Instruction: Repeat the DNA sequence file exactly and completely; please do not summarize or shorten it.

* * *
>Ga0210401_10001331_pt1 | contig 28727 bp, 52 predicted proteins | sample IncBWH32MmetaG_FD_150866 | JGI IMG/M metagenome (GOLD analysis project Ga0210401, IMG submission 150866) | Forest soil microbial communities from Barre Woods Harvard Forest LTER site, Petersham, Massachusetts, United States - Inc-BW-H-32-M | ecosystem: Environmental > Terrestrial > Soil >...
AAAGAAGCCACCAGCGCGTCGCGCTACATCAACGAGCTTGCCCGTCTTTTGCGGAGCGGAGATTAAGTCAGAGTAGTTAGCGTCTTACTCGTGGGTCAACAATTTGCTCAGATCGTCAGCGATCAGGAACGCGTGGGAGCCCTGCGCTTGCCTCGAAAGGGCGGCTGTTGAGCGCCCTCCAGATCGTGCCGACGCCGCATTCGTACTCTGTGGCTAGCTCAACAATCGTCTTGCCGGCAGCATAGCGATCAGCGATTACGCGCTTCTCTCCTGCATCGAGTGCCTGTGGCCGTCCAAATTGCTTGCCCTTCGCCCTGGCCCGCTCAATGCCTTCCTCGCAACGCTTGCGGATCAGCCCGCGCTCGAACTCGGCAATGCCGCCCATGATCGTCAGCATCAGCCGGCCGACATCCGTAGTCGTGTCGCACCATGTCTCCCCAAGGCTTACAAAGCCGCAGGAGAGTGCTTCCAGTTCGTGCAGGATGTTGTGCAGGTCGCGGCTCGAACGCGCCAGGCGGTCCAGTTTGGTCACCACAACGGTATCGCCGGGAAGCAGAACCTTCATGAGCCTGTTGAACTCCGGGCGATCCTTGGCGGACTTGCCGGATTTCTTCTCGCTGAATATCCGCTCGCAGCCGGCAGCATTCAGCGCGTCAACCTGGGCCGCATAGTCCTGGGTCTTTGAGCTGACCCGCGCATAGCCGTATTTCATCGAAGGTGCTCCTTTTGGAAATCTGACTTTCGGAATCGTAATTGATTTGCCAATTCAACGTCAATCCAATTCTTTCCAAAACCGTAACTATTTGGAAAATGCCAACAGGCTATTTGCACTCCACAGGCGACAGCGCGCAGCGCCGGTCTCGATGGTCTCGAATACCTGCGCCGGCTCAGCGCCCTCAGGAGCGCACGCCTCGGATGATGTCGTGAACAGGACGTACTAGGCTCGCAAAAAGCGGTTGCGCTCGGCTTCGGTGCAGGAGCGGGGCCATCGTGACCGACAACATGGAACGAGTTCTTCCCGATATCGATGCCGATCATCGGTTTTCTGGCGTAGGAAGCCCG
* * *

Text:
>Ga0210401_10001331_pt1 | contig 28727 bp, 52 predicted proteins | sample IncBWH32MmetaG_FD_150866 | JGI IMG/M metagenome (GOLD analysis project Ga0210401, IMG submission 150866) | Forest soil microbial communities from Barre Woods Harvard Forest LTER site, Petersham, Massachusetts, United States - Inc-BW-H-32-M | ecosystem: Environmental > Terrestrial > Soil >...
AAAGAAGCCACCAGCGCGTCGCGCTACATCAACGAGCTTGCCCGTCTTTTGCGGAGCGGAGATTAAGTCAGAGTAGTTAGCGTCTTACTCGTGGGTCAACAATTTGCTCAGATCGTCAGCGATCAGGAACGCGTGGGAGCCCTGCGCTTGCCTCGAAAGGGCGGCTGTTGAGCGCCCTCCAGATCGTGCCGACGCCGCATTCGTACTCTGTGGCTAGCTCAACAATCGTCTTGCCGGCAGCATAGCGATCAGCGATTACGCGCTTCTCTCCTGCATCGAGTGCCTGTGGCCGTCCAAATTGCTTGCCCTTCGCCCTGGCCCGCTCAATGCCTTCCTCGCAACGCTTGCGGATCAGCCCGCGCTCGAACTCGGCAATGCCGCCCATGATCGTCAGCATCAGCCGGCCGACATCCGTAGTCGTGTCGCACCATGTCTCCCCAAGGCTTACAAAGCCGCAGGAGAGTGCTTCCAGTTCGTGCAGGATGTTGTGCAGGTCGCGGCTCGAACGCGCCAGGCGGTCCAGTTTGGTCACCACAACGGTATCGCCGGGAAGCAGAACCTTCATGAGCCTGTTGAACTCCGGGCGATCCTTGGCGGACTTGCCGGATTTCTTCTCGCTGAATATCCGCTCGCAGCCGGCAGCATTCAGCGCGTCAACCTGGGCCGCATAGTCCTGGGTCTTTGAGCTGACCCGCGCATAGCCGTATTTCATCGAAGGTGCTCCTTTTGGAAATCTGACTTTCGGAATCGTAATTGATTTGCCAATTCAACGTCAATCCAATTCTTTCCAAAACCGTAACTATTTGGAAAATGCCAACAGGCTATTTGCACTCCACAGGCGACAGCGCGCAGCGCCGGTCTCGATGGTCTCGAATACCTGCGCCGGCTCAGCGCCCTCAGGAGCGCACGCCTCGGATGATGTCGTGAACAGGACGTACTAGGCTCGCAAAAAGCGGTTGCGCTCGGCTTCGGTGCAGGAGCGGGGCCATCGTGACCGACAACATGGAACGAGTTCTTCCCGATATCGATGCCGATCATCGGTTTTCTGGCGTAGGAAGCCCG